Scientists from Ulsan National Institute of Science and Technology (UNIST) have developed a new robotic tool to assess muscle overactivity and movement dysfunction in stroke survivors.
They suggest, in a study published recently in IEEE Transactions on Neural Systems and Rehabilitation Engineering, that their robotic-assisted rehabilitation therapy may help improve the stroke patients’ mobility.
The study was led by Professor Sang Hoon Kang of Mechanical, Aerospace and Nuclear Engineering at UNIST in collaboration with Professor Pyung-Hun Chang of DGIST and Dr Kyungbin Park of Samsung Electronics Co Ltd, according to a media release from UNIST.
In their study, Kang and the others on the team developed a rehabilitation robotic system that quantitatively measures the 3 degrees-of-freedom (DOF) impedance of human forearm and wrist in minutes.
Using their impedance estimation device, which they call the distal internal model based impedance control (dIMBIC)-based method, the team was able to accurately characterize the 3 DOF forearm and wrist impedance, including inertia, damping, and stiffness, for the first time, the release continues.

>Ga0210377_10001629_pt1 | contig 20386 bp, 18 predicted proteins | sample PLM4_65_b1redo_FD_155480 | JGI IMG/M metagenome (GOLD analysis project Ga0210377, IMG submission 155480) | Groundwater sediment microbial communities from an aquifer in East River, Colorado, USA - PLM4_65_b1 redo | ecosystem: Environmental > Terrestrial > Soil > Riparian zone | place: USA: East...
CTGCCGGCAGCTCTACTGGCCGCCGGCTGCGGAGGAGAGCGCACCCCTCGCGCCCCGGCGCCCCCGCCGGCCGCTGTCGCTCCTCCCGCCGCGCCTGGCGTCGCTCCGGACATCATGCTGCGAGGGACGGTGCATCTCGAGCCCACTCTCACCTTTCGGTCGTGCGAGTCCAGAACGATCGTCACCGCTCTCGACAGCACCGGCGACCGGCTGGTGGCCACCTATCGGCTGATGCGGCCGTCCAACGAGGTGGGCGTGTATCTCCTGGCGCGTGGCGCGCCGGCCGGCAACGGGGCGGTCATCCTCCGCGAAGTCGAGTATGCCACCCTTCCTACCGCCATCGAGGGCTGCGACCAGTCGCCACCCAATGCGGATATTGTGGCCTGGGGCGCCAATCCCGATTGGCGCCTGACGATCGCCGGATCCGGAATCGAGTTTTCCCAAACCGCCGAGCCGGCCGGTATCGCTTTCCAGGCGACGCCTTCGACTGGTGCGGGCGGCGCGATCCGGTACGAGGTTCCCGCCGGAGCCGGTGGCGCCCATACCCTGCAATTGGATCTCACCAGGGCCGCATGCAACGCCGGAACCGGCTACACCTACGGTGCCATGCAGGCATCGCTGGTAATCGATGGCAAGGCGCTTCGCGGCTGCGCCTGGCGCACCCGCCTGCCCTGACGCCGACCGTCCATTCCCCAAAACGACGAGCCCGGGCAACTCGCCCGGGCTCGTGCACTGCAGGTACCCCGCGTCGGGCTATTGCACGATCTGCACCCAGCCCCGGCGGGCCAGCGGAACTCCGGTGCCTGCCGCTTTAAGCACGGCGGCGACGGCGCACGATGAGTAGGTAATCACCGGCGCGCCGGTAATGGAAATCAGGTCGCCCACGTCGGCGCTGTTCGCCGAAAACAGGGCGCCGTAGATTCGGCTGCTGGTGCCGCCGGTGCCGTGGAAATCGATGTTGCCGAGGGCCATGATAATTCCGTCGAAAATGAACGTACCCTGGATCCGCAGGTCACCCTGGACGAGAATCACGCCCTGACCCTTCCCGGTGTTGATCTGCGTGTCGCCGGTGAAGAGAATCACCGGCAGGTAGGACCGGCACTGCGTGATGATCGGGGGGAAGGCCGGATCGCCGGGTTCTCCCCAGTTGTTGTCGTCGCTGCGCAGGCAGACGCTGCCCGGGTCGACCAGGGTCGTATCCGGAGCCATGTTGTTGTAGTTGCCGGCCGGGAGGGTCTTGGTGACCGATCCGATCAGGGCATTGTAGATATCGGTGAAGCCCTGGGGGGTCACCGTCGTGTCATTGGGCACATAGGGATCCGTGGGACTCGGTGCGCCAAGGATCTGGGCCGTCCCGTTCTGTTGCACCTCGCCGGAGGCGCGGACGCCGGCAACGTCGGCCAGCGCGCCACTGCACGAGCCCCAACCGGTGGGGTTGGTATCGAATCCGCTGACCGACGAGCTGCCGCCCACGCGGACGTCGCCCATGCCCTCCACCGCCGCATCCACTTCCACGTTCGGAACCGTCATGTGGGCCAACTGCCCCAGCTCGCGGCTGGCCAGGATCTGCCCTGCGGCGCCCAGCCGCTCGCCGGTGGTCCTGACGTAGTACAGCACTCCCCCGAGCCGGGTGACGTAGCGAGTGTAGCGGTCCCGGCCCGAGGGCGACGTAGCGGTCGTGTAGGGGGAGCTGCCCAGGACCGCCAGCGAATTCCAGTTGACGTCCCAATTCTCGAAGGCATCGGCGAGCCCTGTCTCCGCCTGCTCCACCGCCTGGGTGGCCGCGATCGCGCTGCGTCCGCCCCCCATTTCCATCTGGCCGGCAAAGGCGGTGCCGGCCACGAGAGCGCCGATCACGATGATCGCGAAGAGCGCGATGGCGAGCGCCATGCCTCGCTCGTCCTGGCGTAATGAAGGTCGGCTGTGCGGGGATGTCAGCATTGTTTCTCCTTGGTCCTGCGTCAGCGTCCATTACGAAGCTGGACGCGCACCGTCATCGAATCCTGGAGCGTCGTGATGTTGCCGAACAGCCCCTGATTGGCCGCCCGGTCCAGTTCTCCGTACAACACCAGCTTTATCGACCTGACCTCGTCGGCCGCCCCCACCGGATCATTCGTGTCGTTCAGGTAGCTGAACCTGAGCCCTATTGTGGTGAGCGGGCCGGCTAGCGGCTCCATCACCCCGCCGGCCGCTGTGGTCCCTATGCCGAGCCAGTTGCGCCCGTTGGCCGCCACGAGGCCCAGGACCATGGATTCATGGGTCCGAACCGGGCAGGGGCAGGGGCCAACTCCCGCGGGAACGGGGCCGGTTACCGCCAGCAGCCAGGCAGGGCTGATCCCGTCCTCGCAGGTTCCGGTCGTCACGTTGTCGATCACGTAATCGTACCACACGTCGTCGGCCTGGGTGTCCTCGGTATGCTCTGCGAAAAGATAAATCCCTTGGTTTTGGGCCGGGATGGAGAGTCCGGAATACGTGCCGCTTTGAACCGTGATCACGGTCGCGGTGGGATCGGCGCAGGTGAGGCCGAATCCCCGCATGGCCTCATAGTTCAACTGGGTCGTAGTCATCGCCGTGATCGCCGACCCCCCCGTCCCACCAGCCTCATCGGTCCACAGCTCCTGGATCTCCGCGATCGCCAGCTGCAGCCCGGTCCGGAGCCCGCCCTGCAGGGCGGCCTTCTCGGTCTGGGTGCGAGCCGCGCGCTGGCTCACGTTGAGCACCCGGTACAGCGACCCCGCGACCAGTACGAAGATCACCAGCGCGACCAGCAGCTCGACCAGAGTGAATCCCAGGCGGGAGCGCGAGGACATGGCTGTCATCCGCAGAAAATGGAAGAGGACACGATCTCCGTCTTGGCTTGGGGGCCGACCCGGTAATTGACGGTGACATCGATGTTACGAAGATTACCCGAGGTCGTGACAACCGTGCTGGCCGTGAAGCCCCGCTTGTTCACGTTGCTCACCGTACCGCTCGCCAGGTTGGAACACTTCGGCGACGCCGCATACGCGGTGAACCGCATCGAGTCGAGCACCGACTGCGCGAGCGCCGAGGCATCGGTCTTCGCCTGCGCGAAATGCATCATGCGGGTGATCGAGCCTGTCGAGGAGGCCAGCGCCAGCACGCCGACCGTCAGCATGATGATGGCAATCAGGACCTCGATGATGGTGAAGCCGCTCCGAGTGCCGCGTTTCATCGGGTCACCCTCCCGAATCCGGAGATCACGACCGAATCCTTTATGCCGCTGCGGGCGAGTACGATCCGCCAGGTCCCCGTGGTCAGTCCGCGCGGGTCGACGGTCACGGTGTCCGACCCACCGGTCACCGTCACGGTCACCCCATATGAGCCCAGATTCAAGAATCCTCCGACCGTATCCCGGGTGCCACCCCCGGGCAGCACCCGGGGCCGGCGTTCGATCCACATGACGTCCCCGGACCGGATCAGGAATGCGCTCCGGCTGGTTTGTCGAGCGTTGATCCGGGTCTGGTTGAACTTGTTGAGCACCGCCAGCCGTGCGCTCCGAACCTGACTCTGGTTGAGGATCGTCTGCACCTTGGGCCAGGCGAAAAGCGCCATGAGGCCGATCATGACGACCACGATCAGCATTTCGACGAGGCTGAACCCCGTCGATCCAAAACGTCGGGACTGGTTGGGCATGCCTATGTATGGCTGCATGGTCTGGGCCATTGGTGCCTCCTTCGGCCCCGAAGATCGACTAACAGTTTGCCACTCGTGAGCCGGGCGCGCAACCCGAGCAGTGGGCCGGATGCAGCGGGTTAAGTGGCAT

“The dIMBIC-based method can be used to assist in the quantitative and objective evaluation of neurological disorders, like stroke,” Kang says, in the release. “Findings from this study will open a new chapter in robot-assisted rehabilitation in the workplace accident rehabilitation hospitals, as well as in nursing homes and assisted living facilities.”
The research team expects that, in the long run, the proposed 3 DOF impedance estimation may promote wrist and forearm motor control studies and complement the diagnosis of the alteration in wrist and forearm resistance post-stroke by providing objective impedance values including cross-coupled terms, the release concludes.
[Source(s): Ulsan National Institute of Science and Technology (UNIST), Science Daily]